How COVID-19 Has Impacted Mental Health Nationwide

4.1 min read|823 words|Categories: Mental Health|
how covid 19 has impacted mental health

We’re all familiar with the effects that COVID-19 has imposed on the entire world. Social distancing, work-from-home environments, limited public gatherings and masked faces have quickly become the new normal.

It’s likely that we’re all also familiar with the physical effects of this virus. Short-term COVID-19 symptoms can include fever, fatigue and shortness of breath, as well as headache, nausea and vomiting, muscle aches and a loss of taste or smell.

While the vast majority of the world is well aware of the health complications that may result from COVID-19, it’s also worth noting that the pandemic delivers an equally wide array of potential mental health challenges. And unlike the physical symptoms of the virus, it goes without saying that impacts of COVID-19 on mental health can affect individuals who haven’t contracted the virus.

There’s some consolation knowing you’re not alone, though. Many people have responded in the same ways as you have to this overwhelming and unprecedented stressor. Here are some adjustments we’ve all had to make during the pandemic.

Change in daily routine

Mental health is fortified when we adhere to a daily routine, one that includes regular sleep times, regular diets, regular tasks, etc. Among other negative effects, COVID-19 has disrupted the daily routines of so many individuals around the world.

Much of our mental health is rooted in regularity. Whether we realize it or not, we benefit from daily structure – from bedtimes to recipes, we trust the small things to provide order during the day. That’s why it’s so important to pursue a healthy diet and a productive sleep schedule where possible: not only are you doing your body a favor in promoting health, but this rhythm of life translates to sound mental health.

Unfortunately, if COVID-19 has done one thing, it has altered the way we fulfill our daily routines. Daily commutes have become walks to our home offices, and time spent with friends has often been spent in virtual realms. We may have neglected our diet or personal hygiene knowing we’d be isolated for periods of time to prevent the spread of the disease.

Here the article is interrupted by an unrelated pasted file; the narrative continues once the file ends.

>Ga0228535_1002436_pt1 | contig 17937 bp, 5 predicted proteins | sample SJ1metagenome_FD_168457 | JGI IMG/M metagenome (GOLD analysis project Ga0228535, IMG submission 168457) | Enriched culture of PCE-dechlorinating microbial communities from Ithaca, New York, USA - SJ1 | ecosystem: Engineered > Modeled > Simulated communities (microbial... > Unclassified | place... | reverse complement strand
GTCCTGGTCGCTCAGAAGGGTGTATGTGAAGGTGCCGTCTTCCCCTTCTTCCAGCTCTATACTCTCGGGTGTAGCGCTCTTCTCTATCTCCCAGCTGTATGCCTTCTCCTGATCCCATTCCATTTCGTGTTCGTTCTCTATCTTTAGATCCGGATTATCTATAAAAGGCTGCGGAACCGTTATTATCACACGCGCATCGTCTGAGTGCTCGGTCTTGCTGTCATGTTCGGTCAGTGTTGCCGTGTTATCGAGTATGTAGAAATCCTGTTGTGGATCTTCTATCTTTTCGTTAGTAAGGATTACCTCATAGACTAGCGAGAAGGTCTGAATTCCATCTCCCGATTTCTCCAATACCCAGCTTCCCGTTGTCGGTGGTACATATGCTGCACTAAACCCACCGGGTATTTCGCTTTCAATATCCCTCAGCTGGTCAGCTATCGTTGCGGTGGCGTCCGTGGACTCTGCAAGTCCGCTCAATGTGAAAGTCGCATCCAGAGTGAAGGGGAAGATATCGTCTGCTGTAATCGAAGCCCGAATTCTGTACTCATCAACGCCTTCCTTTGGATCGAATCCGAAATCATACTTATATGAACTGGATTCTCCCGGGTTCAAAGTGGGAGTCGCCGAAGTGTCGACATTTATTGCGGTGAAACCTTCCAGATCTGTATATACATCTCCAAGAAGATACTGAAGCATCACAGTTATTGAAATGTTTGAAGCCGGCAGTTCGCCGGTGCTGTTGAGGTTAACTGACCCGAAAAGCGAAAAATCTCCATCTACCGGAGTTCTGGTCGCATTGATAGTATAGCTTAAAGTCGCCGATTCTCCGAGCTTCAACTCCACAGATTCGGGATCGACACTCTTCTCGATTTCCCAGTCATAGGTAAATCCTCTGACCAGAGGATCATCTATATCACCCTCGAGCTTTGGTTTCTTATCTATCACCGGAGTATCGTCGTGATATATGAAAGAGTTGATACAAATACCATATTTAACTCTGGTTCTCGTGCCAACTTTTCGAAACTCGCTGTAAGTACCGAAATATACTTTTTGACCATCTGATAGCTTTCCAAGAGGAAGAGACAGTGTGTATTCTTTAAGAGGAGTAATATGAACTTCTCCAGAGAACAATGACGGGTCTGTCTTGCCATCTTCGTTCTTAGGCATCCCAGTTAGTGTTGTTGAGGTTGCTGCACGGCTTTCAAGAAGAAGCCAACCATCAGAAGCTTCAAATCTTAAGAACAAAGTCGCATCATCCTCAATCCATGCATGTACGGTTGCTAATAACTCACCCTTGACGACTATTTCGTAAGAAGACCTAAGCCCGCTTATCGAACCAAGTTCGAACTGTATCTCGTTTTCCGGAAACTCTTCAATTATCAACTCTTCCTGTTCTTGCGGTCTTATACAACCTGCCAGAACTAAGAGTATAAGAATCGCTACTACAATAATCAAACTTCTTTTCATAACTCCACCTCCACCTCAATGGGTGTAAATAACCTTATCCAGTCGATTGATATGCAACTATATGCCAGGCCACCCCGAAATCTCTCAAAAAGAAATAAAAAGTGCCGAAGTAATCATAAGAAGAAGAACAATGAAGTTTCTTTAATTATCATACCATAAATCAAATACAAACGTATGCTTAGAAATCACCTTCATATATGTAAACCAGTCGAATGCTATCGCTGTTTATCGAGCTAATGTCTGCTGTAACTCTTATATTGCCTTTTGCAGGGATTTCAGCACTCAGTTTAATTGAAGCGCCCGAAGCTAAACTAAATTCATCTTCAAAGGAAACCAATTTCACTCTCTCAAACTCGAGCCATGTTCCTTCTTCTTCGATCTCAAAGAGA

Ultimately, change in daily routine can yield considerable mental health effects. A lack of structure and the accompanying healthy practices can leave the door open for threats to your mental wellness, including substance use, stress and depression.

Making existing conditions more difficult to handle

It’s no secret that COVID-19 can make existing situations even more difficult to handle. Grocery shopping is made more difficult by the required social distancing measures. Socializing, meeting new people, getting to know neighbors, hanging out with coworkers and spending time with family are all made more difficult by the limits of gatherings and the obvious health concerns.

Even hobbies like outdoor sports and hiking are affected by the closing of public facilities. The fact that the pandemic has made our settings more difficult to enjoy has understandably fostered a wide variety of mental health challenges.

Of course, existing mental health issues are often made more difficult by COVID-19 as well. Individuals struggling with depression are learning to navigate new isolation and loneliness. Those learning to mitigate anxiety or stress are now forced to adapt to an environment that can sometimes make symptoms worse. And of course, grief and loss are prevalent emotions felt by so many during these difficult times.

Increase dependency on substances

Substance use issues have also become prevalent during these times. With an increase in personal and work-related stress, as well as mounting financial pressures that can exist as byproducts of businesses closing, substance use has become an oft-use method for escape. Drug and alcohol use have led many into self-destructive patterns, adding to the list of issues to be overcome.

Increased anxiety

Anxiety is a normal and valid response to the state of the world during rapidly changing times. Especially for those who lived in a state of flux, like having medically vulnerable family members or job insecurity, COVID-19 surely increased anxiety.

A study by the Centers for Disease Control and Prevention states that the rate of adults who report clinically significant symptoms of anxiety has increased during the pandemic, likely due in part to the increase of sustained fear.

Increased domestic violence

Stay-at-home orders and quarantine periods meant that people were in close quarters with their families. It’s not surprising that this combined with fewer outlets increased the amount of domestic abuse. The Journal of Criminal Justice found that during periods of lockdown, there were increased rates of domestic violence.

Address mental health challenges today

Here’s the good news: today can be the last day that you’re alone in dealing with any mental health challenges or disorders you may be facing.  Pyramid Online Counseling can offer the support you’ve been looking for.

Deal with depression, anxiety and other impacts of COVID-19 on mental health with a professional. Get in touch today.

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